- Ilana Weinstein is the founder of The IDW Group, which focuses on recruiting investment talent for all kinds of investment strategies.
- We asked Weinstein about the biggest trends in the hedge-fund business and how to get a senior-level job today.
- She says there are four major misconceptions people have about the industry.
llana Weinstein, founder of the The IDW Group, is a tour-de-force within the hedge fund industry.
She recruits top-level talent for the world’s most prestigious investment firms including hedge funds, family offices, and private equity funds.
Weinstein recently sat down with Business Insider’s hedge fund reporter Rachael Levy for a wide-ranging interview about the industry. She says there are four major misconceptions people have about the hedge fund industry. Here’s more from the interview:
Levy: What is the most misunderstood aspect of the hedge-fund industry by hedge-fund investors?
Weinstein: Four things:
- How lean these investment teams are. You can be a $US10 billion-plus fund and have a team of five to 10 people if it’s a single-strategy fund. That means it is critical that everyone contribute in a meaningful way, but that is often not the case.
- The strength of investment teams is lumpy. You may say, “so what?” but when the team is lean it matters. This is obfuscated when fund performance is good because everyone is happy and doing well and there is less individual accounting going on. Over the last few years returns were more challenging and it became clear who the stars are. If they leave it’s a problem.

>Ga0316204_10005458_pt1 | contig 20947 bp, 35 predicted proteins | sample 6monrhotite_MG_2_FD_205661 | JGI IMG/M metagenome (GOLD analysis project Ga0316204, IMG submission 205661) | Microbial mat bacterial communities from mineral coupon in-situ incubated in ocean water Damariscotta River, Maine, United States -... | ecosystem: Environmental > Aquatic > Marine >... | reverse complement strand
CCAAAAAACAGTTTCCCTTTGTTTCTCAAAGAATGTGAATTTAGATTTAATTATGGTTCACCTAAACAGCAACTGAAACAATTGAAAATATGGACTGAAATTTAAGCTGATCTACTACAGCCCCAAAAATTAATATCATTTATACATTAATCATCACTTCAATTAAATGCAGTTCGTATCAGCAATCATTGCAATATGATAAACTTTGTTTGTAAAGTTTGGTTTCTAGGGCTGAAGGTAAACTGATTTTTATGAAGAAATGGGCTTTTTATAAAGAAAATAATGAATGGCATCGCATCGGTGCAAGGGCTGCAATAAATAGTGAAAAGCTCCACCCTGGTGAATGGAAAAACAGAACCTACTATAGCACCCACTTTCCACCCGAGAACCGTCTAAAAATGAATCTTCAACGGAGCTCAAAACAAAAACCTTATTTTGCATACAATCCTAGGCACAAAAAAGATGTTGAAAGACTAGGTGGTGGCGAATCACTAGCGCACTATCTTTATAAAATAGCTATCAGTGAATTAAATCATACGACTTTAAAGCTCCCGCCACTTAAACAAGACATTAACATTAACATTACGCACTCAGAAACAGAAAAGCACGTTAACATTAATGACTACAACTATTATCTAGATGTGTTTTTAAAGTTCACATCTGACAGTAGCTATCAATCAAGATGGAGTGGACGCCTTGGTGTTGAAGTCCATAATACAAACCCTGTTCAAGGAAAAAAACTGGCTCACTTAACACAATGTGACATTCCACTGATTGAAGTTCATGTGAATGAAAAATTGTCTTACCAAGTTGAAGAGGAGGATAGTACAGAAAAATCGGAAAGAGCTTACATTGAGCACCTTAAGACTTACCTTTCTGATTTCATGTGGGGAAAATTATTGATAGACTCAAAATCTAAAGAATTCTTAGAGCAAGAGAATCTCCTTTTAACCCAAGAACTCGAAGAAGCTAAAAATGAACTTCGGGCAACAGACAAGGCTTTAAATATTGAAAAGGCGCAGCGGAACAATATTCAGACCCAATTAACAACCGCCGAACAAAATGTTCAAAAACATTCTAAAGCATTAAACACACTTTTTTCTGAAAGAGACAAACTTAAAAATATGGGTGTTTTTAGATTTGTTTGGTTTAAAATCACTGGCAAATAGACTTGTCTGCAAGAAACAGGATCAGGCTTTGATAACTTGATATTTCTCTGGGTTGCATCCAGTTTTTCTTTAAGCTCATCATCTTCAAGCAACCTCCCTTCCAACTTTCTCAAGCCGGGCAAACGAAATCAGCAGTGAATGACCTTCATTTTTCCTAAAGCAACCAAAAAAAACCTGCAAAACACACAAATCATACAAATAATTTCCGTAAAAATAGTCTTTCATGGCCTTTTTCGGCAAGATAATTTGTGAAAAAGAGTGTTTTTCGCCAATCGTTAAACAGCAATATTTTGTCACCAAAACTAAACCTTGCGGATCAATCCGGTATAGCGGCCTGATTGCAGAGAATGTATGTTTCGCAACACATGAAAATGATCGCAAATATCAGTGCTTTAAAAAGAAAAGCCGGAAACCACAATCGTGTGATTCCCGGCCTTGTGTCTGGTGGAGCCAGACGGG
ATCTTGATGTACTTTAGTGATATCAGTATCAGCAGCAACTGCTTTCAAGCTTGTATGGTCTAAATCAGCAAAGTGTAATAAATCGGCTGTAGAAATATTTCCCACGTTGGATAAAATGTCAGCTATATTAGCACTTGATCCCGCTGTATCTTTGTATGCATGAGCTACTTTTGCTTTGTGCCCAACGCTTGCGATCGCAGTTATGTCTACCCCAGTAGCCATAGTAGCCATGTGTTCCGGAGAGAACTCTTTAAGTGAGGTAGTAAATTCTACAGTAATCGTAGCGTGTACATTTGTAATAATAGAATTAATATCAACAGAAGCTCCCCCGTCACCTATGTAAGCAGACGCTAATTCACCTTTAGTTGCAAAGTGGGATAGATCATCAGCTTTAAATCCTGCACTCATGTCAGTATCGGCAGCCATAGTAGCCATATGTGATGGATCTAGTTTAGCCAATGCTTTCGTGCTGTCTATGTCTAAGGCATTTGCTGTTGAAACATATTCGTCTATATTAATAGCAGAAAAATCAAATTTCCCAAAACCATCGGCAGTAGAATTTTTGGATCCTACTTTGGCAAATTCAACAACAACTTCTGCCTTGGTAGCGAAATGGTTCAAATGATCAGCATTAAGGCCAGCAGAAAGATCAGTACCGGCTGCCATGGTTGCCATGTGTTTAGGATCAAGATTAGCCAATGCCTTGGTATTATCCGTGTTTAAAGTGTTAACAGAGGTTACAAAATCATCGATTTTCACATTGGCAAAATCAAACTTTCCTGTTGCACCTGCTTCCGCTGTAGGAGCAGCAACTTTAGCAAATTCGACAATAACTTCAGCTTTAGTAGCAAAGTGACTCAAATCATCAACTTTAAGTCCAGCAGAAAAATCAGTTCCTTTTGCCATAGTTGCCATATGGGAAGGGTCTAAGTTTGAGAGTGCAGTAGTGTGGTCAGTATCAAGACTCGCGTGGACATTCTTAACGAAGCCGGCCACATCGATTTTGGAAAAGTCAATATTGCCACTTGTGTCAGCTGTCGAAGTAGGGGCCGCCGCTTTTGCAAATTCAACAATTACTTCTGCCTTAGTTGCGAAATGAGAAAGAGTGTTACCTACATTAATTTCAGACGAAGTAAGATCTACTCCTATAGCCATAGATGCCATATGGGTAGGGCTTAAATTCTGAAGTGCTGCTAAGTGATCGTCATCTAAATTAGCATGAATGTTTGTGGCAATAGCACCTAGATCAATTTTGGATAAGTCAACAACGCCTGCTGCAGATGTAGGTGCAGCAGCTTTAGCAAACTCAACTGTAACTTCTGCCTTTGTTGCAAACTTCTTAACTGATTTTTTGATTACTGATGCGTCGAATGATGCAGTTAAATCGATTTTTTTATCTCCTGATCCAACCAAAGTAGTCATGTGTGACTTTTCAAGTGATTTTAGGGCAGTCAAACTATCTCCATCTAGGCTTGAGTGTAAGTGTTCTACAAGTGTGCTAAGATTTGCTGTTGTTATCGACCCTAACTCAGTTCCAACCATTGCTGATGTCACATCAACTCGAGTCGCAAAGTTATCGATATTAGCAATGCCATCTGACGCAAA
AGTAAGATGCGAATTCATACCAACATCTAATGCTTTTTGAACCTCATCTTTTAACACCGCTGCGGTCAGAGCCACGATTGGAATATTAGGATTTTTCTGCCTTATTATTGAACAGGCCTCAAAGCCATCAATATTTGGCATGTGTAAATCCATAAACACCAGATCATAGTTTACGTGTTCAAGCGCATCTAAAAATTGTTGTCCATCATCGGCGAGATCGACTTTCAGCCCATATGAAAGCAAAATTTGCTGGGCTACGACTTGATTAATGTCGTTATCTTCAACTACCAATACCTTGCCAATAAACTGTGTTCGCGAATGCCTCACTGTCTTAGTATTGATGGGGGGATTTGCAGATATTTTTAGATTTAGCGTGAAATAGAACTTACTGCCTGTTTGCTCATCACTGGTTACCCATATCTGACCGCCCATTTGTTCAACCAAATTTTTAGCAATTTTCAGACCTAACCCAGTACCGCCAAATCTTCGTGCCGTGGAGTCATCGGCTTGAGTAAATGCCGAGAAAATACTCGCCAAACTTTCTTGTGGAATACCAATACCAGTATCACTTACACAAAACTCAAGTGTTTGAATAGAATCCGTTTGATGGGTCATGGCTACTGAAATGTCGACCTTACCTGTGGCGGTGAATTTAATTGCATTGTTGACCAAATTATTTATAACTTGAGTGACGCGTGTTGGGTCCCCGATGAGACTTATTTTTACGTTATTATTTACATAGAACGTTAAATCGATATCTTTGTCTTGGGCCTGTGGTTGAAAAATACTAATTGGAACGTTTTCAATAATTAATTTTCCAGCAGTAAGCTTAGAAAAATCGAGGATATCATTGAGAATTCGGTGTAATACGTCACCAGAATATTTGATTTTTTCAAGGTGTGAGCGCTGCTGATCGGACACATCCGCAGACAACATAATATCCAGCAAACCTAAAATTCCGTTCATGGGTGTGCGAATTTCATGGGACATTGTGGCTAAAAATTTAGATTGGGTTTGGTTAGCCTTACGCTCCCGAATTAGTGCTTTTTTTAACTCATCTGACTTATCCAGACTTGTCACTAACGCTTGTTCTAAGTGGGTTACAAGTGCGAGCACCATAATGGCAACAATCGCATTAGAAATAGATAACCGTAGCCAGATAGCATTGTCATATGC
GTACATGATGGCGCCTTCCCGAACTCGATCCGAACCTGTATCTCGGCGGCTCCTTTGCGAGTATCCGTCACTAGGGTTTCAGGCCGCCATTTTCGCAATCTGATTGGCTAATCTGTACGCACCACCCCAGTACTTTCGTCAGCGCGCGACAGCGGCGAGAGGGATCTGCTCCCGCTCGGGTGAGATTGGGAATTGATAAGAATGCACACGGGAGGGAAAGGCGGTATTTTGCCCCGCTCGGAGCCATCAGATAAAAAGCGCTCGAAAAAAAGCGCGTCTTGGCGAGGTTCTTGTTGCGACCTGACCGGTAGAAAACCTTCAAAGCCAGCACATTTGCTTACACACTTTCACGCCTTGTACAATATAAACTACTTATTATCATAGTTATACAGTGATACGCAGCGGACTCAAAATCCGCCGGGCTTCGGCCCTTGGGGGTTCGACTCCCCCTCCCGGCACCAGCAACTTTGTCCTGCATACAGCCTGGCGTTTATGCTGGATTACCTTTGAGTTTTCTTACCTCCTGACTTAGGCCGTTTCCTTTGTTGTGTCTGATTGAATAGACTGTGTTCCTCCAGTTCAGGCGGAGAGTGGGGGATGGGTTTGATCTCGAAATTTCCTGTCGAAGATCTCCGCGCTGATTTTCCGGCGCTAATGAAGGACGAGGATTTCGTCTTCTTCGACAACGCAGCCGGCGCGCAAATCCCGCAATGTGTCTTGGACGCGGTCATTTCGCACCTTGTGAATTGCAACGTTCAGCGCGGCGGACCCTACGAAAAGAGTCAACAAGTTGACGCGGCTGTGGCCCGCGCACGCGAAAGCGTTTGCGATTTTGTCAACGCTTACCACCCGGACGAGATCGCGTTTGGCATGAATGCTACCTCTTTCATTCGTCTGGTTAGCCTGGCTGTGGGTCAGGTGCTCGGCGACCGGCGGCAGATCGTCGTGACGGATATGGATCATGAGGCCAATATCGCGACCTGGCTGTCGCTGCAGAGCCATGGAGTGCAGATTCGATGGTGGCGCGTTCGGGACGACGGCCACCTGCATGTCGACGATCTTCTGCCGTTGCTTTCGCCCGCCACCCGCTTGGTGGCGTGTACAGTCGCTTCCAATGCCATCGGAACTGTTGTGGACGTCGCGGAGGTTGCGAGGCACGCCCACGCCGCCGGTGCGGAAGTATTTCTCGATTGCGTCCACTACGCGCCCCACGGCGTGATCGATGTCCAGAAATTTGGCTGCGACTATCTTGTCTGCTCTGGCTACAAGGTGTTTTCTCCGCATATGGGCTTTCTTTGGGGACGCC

- Right now many talented people are unhappy and in-play LPs should know the hedge-fund industry is like a giant Jenga puzzle. All you need is a few key people to leave, returns drop, and the whole thing comes crashing down. If I’m an LP, I want to know who is key on the team and likelihood of them leaving. I don’t think anyone has this bird’s-eye view but us.
- “Turnover” is not a bad word. Founders are often afraid of letting people go because of the perception of turnover by LPs. LPs should encourage founders to prune their team. This also makes room for talented people to grow and not be as vulnerable to our call. The key is for LPs to diligence who drove the turnover (founder or the person who left) and what the reputation is of the person leaving. The story that gets spun after the fact is often not the reality.
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